Thursday, March 29, 2012
Dr. Helen Boylan, Westminster College associate professor of chemistry, and five Westminster seniors participated in the Pittsburgh Conference on Analytical Chemistry and Applied Spectroscopy (Pittcon) March 11-15 in Orlando.
Pittcon is one of the largest analytical chemistry conferences in the world with more than 15,000 attendees, hundreds of technical presentations, and nearly 1,000 exhibitors.
Chemistry major Ashley Blystone presented "Quantification of 4-ethylphenol in Belgian-Style Beers," research conducted under the supervision of Dr. Sarah Kennedy, assistant professor of chemistry.
Brettanomyces is a yeast used to brew certain styles of Belgian beers. It produces 4-ethylphenol, a compound that can spoil wine but contributes to the overall flavor profile of the beer. Blystone's research quantified the compound using gas chromatography-mass spectrometry.
Blystone is a daughter or Brian and Jessica Blystone of Ford City and a graduate of Ford City High School.
Biochemistry major Justin Jones presented "Trace Elements in Fingernails: Are Vegetarians at an Advantage?" Boylan is his faculty adviser for the poster that was displayed in both the undergraduate session and the environmental analysis technical session.
The research focused on detecting differences in concentrations of selected trace materials in fingernail samples from vegetarians and non-vegetarians. Jones used inductively coupled plasma-mass spectrometry to analyze samples and quantify the concentration in the fingernails and paired the data with answers from surveys completed by the participants. The data was then grouped to determine differences among various groups, including gender, vitamin supplementation, and degree of vegetarianism.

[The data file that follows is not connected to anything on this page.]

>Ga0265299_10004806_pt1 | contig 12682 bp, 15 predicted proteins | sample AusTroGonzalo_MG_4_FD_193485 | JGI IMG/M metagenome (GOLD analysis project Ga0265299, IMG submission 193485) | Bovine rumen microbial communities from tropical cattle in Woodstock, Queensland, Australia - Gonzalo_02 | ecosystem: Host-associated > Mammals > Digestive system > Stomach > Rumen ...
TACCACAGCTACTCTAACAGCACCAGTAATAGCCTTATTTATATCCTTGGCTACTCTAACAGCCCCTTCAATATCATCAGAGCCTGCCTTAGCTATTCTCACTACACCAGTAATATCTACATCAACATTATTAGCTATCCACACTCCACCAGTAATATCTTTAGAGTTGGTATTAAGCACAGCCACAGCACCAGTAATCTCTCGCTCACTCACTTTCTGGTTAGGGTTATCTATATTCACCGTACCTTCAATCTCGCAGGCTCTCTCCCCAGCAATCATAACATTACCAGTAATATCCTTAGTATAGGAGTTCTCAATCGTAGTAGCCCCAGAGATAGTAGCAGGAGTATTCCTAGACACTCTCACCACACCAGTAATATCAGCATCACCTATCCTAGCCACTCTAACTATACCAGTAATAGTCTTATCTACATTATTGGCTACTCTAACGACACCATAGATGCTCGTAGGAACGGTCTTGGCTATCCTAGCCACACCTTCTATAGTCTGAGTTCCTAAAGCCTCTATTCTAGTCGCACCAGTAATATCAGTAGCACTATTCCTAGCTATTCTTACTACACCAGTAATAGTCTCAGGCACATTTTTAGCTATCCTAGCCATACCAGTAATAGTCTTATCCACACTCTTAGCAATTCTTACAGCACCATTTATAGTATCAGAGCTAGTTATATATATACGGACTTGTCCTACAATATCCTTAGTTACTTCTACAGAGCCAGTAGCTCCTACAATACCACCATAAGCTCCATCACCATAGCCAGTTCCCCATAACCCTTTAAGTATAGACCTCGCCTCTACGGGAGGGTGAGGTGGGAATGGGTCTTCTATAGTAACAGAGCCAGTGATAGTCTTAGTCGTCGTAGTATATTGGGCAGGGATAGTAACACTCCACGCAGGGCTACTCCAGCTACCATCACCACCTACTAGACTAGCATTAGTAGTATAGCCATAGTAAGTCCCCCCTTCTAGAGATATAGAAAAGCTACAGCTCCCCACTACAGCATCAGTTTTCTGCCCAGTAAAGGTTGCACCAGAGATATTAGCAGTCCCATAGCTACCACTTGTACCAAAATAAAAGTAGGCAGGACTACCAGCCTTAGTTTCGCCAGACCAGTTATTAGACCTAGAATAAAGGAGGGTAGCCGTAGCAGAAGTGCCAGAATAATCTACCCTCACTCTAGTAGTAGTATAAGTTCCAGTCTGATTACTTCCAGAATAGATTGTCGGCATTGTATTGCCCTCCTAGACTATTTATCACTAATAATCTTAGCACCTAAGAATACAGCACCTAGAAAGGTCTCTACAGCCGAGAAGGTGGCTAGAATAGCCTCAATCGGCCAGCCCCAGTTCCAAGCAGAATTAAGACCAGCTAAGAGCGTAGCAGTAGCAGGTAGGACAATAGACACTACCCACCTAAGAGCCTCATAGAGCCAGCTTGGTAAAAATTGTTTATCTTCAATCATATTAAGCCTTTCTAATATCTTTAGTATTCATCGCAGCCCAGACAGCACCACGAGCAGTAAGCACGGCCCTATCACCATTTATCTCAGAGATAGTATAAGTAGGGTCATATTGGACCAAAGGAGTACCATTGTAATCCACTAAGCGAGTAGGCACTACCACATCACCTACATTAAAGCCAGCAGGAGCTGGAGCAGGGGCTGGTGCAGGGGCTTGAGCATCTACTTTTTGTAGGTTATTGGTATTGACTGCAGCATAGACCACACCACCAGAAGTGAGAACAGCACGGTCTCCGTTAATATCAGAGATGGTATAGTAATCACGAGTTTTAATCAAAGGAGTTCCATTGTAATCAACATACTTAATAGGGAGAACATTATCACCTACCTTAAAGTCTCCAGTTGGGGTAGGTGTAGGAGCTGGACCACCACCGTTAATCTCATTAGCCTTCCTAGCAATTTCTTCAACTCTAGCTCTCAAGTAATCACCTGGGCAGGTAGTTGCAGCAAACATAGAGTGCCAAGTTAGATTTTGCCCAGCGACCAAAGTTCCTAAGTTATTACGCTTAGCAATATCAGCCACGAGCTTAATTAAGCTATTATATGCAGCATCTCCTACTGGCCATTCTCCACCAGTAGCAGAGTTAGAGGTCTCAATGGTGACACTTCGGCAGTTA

"The conference was a very beneficial experience," Jones said. "The week focused on research in all areas of chemistry by authors ranging from undergraduates to professors and independent companies. Seeing all of it shows the enormity of work being done all over the world to continually improve each field, whether it's a small accomplishment or monumental paradigm shifts."
Jones is a son of Jeffrey and Norma Jones of Erie and a graduate of Fort Le Boeuf High School.
Chemistry major Merrissa Malcolm presented "Green Chemistry: The Analysis of Palladium Catalyzed Synthesis of Ethers" that was supervised by Dr. Timothy Sherwood, associate professor and chair of Westminster's Department of Chemistry.
Ethers are found in most cosmetics, waxes, and fats and the traditional process to make them is hazardous and wasteful. Malcolm's research involved making ethers in a less wasteful and more cost-effective manner, making the reaction greener.
"The conference was an amazing experience," Malcolm said. "There was a great opportunity to network during the whole conference, but especially during the poster session."
Malcolm is a daughter of Stuart and Susan Malcolm of Freeport and a graduate of Freeport Area High School.
Chemistry major Zachary Smith presented "Measuring Band Gaps in Gratzel Solar Cell Lab," research that was advised by Dr. Larry Miller, associate professor of chemistry.